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buber.net > Basque > Astro > On Basque Astronymy: The Sun in Mythology
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On Basque Astronymy: The Sun in Mythology

by M. G. Ramos

Tr: Blas Pedro Uberuaga

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The Sun in Mythology

37. One poetic metaphor [+], in which the sun is like an open eye in the immensity of the sky, has given place to various myths, as much in India [+] as in other regions of antiquity. Sayce has said that mythology is based in a large part on the metaphors of language.

The vedica mythology offers us curious examples of the affinity of ideas between sun and eye during the time of the primitive Aryans. And not only in the Vedas, but also in the Avesta, where hvare (related to the Vedic svar) calls the sun the eye of Ahura Mazda. (Macdonell). As far as Egypt, one of the festivals in honor of the sun is celebrated in the thirtieth day of the epiphi, under the name of ``birthday of the eyes of Horus.'' (Encicl. Espasa) [+].

But, it is especially in the Vedas where we can encounter very abundant material. We take, for example, the origin of the universe. One of the hymns of the Rigveda tells that the gods celebrated a sacrifice with the body of a giant named Purusha, and from his only eye formed the sun.

The idea of this myth is very primitive and agrees with the traditions of other regions. (Macdonell). Thus, we have that in Japan the most interesting version about the origin of the universe is that the sun and the moon were created from the eyes of the progenitor, in the same moment at which he washed with an object to purify himself from the stains that he had contracted in his visit to the underworld after the death of his consort. (Amesaki, cited in the Encicl. Espasa).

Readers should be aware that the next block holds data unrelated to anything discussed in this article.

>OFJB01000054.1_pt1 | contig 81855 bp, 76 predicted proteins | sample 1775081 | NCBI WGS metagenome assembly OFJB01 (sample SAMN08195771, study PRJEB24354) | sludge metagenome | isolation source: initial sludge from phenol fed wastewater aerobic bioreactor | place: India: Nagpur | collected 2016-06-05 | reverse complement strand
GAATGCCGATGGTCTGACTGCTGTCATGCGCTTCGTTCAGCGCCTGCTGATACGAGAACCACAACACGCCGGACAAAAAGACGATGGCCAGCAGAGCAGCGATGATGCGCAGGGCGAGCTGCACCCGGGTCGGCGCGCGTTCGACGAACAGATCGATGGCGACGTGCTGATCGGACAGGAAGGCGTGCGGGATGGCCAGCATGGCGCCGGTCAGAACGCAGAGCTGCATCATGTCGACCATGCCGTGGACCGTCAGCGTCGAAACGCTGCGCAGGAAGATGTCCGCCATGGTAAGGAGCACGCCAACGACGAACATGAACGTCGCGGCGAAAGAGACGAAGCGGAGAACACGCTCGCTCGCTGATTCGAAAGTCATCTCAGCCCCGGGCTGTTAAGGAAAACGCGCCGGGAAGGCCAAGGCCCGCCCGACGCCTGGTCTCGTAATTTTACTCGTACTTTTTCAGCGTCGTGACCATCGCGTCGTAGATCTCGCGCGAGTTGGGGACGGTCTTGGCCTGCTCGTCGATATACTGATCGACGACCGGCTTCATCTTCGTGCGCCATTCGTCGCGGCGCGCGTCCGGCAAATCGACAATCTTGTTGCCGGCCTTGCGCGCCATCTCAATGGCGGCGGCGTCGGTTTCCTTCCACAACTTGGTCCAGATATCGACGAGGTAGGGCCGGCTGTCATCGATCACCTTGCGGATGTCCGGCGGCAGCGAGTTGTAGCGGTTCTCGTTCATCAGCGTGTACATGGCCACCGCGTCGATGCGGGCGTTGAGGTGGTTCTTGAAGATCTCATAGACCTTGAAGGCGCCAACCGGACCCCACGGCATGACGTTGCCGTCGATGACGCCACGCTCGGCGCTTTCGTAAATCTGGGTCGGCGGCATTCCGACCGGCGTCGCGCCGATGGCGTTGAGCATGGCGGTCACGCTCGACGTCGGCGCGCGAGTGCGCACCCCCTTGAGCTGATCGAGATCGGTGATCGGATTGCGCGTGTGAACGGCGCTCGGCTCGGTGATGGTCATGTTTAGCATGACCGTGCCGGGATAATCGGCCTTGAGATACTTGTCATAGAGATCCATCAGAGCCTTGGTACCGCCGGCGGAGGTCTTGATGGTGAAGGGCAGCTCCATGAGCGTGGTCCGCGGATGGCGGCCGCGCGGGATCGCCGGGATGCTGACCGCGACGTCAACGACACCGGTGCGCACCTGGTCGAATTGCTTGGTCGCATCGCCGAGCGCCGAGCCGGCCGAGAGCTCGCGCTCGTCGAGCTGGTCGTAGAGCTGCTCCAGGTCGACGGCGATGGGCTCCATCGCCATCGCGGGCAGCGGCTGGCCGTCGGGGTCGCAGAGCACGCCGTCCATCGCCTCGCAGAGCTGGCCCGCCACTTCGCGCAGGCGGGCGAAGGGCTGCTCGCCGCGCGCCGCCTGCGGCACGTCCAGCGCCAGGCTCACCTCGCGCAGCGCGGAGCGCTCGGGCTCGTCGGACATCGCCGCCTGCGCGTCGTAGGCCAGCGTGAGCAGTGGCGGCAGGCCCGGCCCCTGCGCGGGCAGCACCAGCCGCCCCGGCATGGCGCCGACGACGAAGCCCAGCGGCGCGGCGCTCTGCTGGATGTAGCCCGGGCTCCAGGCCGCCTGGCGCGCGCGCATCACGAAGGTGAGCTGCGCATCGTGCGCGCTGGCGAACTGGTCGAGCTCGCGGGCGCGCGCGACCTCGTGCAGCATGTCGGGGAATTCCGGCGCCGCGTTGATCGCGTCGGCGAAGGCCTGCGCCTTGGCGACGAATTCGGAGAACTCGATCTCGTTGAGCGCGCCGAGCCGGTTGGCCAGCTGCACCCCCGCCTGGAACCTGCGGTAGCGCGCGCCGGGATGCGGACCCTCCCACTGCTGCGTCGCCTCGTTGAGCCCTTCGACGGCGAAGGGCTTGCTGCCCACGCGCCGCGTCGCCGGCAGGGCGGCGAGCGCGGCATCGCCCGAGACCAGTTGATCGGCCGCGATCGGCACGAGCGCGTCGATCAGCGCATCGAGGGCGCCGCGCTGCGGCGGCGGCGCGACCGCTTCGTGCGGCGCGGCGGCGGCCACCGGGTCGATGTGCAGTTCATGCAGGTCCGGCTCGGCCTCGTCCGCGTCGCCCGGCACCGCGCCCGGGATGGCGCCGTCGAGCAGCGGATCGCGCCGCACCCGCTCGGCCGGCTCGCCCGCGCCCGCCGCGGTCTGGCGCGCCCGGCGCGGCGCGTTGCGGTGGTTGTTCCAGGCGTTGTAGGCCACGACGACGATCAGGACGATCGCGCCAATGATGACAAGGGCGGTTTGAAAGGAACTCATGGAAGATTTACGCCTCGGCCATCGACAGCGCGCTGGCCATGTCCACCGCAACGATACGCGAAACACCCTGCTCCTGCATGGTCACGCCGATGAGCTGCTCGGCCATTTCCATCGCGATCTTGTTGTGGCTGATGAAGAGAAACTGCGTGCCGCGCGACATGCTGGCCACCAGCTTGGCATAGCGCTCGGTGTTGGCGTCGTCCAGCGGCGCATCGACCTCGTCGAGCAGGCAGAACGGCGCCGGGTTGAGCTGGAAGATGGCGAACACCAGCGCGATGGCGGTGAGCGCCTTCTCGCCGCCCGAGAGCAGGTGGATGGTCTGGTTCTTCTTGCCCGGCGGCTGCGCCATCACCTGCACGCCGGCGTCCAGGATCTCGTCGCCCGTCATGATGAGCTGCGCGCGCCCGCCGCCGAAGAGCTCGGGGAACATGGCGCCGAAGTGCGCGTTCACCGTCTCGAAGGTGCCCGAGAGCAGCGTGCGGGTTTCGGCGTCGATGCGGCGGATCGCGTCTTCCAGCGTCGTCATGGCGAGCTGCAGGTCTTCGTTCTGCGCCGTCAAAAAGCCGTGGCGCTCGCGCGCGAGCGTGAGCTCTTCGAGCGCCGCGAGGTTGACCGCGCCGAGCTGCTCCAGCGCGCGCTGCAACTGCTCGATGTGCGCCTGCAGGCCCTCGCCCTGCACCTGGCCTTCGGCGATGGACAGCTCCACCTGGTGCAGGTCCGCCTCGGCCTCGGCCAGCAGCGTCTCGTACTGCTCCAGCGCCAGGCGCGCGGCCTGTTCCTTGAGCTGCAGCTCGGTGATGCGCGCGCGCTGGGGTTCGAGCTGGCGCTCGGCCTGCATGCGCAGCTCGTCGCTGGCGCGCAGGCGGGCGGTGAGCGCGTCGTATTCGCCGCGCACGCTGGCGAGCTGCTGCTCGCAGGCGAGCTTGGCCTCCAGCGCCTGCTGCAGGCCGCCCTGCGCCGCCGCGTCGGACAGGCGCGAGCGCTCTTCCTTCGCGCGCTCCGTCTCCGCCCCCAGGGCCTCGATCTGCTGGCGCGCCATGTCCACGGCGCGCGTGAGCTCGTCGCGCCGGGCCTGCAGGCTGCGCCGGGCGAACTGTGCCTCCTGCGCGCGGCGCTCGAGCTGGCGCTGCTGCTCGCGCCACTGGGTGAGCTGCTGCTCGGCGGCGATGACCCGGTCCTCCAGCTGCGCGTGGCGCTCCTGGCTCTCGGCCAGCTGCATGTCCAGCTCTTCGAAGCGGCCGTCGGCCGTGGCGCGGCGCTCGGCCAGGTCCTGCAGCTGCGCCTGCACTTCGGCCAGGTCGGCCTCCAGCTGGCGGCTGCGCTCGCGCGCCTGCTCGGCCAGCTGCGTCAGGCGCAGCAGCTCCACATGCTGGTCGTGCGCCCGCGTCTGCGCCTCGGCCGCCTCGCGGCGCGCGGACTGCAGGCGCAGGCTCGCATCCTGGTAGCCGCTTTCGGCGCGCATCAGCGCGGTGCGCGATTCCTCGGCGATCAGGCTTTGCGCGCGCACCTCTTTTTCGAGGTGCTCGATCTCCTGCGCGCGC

38. In Vedic mythology the sun is the `eye of the gods', above all of Surya, Mitra, Varuna [+] and Agni. In the Atharva Veda it is called `the king of the eyes'. In the Vedic hymns, it also receives the epiteth `eye of the world'. Its gaze penetrates all it reaches. Before the sun, the stars, like thieves, disappear in the shadows of the night. The sun is guardian of all beings, animate or inanimate. It observes the good and evil actions of men.

As much Indra as Agni and Varuna, were gods endowed of a thousand eyes. According to the Ramayana, the peacock owes the eyes of his feathers to the first. (Roussel, Shovona Devi).

The material is very extensive. We could fill various pages with citations from the Vedas, many of them beautiful. The reader whose interest is piqued by this brief reference can consult any good treatise of Vedic mythology, above all that of Macdonell, which is excellent.

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